Active non-allocated players, including unpaid amateur players, announced their formation of a players' association on May 15, 2017, as the first step toward forming a union. Membership is limited to non-allocated players because allocated players are members of their own federation-affiliated labor organizations and negotiate contracts covering NWSL play with their respective national federations instead of the league or clubs. The association is led by civil rights attorney and former WPS players' union organizer Meghann Burke.
This section does not cite any sources. (February 2018) (Learn how and when to remove this template message)
As of the end of the 2017, three clubs have been crowned NWSL Champions and four clubs have claimed the NWSL Shield.
Regular season winners
|2013||Portland Thorns FC||Western New York Flash|
|2014||FC Kansas City||Seattle Reign FC|
|2015||FC Kansas City||Seattle Reign FC|
|2016||Western New York Flash||Portland Thorns FC|
|2017||Portland Thorns FC||North Carolina Courage|
|2018||TBD||North Carolina Courage|
During the 2013–2016 seasons, the majority of league games were available for viewing via YouTube or via individual team's websites. Of the eight teams in the league during the inaugural season, the Boston Breakers were the only team that charged a fee for access to their broadcasts.
On May 28, 2014, the NWSL signed a one-year agreement with ESPN to televise nine games of the 2014 NWSL season. The matches included three regular season and three playoff matches on ESPN2, as well as 3 regular season games live-streamed on ESPN3.
On June 30, 2015, the NWSL announced a one-year agreement with Fox Sports once more to cover ten matches. Three regular season and three playoff matches were televised on FS1, and four live-streamed on Fox Sports Go. The agreement was extended into 2016 under another one-year contract, covering three regular season matches and the three playoff matches, once again on FS1.
On February 2, 2017, the NWSL announced a three-year agreement with A&E Networks, in which Lifetime broadcasts 22 regular-season matches as the NWSL Game of the Week at 4 p.m. Eastern on Saturday afternoons, as well as three post-season matches. This marked the first time that the NWSL had a weekly broadcast window throughout the entire season. Players also wear a sleeve patch of the network's logo on their uniforms. As part of the deal, A&E Networks also purchased a 25% equity stake in the NWSL, were granted two seats on the league's board, and formed a joint venture with the league known as NWSL Media to oversee the league's marketing and broadcast rights. This deal marked the first time Lifetime had broadcast sports since the WNBA in the late 1990s and early 2000s. Lifetime also streams the game of the week in the United States via its website, and internationally in the NWSL website and iOS app. The remaining games are streamed exclusively by go90 in the United States as part of a paid multi-year sponsorship agreement, and through the NWSL website internationally.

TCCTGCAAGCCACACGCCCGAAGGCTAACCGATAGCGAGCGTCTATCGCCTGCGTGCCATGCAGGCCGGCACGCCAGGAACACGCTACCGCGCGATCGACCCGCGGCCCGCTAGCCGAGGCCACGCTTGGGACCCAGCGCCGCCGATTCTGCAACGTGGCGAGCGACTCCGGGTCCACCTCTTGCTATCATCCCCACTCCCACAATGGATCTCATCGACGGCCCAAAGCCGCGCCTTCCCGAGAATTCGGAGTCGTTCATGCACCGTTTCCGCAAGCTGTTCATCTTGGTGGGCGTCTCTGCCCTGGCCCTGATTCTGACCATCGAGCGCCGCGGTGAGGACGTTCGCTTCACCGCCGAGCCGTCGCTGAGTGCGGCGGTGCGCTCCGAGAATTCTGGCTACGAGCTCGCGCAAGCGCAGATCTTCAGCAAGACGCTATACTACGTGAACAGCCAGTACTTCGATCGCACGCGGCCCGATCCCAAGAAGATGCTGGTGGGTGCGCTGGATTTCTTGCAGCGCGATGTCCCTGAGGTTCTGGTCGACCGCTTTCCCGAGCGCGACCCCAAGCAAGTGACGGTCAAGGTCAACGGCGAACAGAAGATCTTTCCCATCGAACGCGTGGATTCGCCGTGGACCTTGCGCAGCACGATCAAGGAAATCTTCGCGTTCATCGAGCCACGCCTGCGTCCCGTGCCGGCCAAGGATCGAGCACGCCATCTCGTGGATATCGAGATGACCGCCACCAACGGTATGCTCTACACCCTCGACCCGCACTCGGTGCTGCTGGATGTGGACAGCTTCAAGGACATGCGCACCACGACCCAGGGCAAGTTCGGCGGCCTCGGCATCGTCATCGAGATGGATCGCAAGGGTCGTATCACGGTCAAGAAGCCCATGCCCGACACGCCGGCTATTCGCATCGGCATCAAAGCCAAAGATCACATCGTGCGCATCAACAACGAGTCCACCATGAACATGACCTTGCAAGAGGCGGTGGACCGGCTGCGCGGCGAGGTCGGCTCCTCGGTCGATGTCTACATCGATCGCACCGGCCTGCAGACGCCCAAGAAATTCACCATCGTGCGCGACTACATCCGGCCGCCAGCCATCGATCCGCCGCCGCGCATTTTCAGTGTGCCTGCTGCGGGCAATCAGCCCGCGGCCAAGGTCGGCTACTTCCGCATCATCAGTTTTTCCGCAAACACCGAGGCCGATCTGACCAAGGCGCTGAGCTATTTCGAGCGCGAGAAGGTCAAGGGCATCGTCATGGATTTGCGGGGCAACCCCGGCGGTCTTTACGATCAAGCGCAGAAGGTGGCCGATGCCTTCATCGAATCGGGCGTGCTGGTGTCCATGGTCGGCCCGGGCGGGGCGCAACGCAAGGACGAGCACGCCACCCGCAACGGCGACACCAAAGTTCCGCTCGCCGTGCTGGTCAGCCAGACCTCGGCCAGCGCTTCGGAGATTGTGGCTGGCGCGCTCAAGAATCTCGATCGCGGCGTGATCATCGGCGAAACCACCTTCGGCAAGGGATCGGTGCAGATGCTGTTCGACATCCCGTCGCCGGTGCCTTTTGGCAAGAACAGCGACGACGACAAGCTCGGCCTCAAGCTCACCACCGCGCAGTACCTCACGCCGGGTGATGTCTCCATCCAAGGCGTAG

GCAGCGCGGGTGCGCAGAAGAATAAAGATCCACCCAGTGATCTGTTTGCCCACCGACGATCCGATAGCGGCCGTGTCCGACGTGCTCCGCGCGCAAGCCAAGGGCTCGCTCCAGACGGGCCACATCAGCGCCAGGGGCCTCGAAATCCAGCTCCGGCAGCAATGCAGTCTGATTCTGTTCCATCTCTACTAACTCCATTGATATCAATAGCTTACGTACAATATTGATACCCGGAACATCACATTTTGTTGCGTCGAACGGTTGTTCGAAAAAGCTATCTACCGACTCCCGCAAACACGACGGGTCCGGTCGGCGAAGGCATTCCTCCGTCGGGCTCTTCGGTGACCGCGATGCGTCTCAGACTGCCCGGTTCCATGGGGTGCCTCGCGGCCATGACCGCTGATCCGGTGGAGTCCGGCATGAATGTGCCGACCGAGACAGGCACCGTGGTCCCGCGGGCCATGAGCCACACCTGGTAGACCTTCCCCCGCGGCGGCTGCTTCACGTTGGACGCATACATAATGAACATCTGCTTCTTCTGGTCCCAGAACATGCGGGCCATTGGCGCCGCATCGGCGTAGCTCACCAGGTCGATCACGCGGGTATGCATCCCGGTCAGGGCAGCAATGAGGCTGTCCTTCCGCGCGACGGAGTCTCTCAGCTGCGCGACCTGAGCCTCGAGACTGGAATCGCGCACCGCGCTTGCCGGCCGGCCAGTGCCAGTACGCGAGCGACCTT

The quality of the streams through go90 faced criticism, with sportswriters, users, as well as players and team staff, criticizing the service for its inconsistent quality, and arguing that the NWSL's growth could be harmed by go90's relative lack of reach and prominence when compared to YouTube. The Equalizer noted that the app was prone to crashing, did not have the same wide device support as YouTube, and that the telecasts themselves suffered from their own technical problems (such as poor camera angles and glitches with graphics), but that the streams were good when they worked. On May 19, 2017, the league announced that they would additionally stream games on the NWSL website and app in the U.S. until the technical issues with go90 were rectified.
After Houston Dash player Rachel Daly collapsed on the pitch after a match in Houston, on May 27 – where the heat index was reportedly over 100 degrees Fahrenheit – she was carried off on a stretcher and hospitalized for heat illness. League operations director Amanda Duffy subsequently announced that the NWSL Game of the Week matches, many of which were slated for the hottest parts of the day in humid cities such as Houston, Orlando, and Cary, North Carolina, would be rescheduled to allow for longer hydration breaks. Some Game of the Week matches changed to other venues, and teams not scheduled for television were granted more flexibility in rescheduling kickoffs for player safety. The league also adopted new procedures for addressing heat and rescheduling matches.
On June 6, 2018, it was announced that six Game of the Week matches through the remainder of the season would move to evening kickoffs and air on ESPNews (which is owned by a sister venture to A&E Networks), in an effort to ensure the safety of players, as well as improve attendance.
Statistics below are for all-time regular season leaders. Bold indicates active NWSL players.
Throughout the season, the league awards Player of the Week and Player of the Month awards to individual players, which are voted on by the media. The league presents six annual awards for outstanding achievements voted on by owners, general managers, coaches, players and the media:
- Golden Boot
- Rookie of the Year
- Goalkeeper of the Year
- Defender of the Year
- Coach of the Year
- Most Valuable Player (MVP)
In addition, the league names a NWSL Best XI team and NWSL Second XI team which are voted on by journalists, club officials and NWSL players.
The league has operated without a full-time commissioner since Jeff Plush resigned on March 2, 2017. Amanda Duffy, hired in December 2016 as the league's managing director of operations, has served as the public face of league management since Plush's resignation, and the position of commissioner has remained vacant.
- List of NWSL drafts
- NWSL Player Allocation
- List of foreign NWSL players
- Major women's sport leagues in North America
- Major League Soccer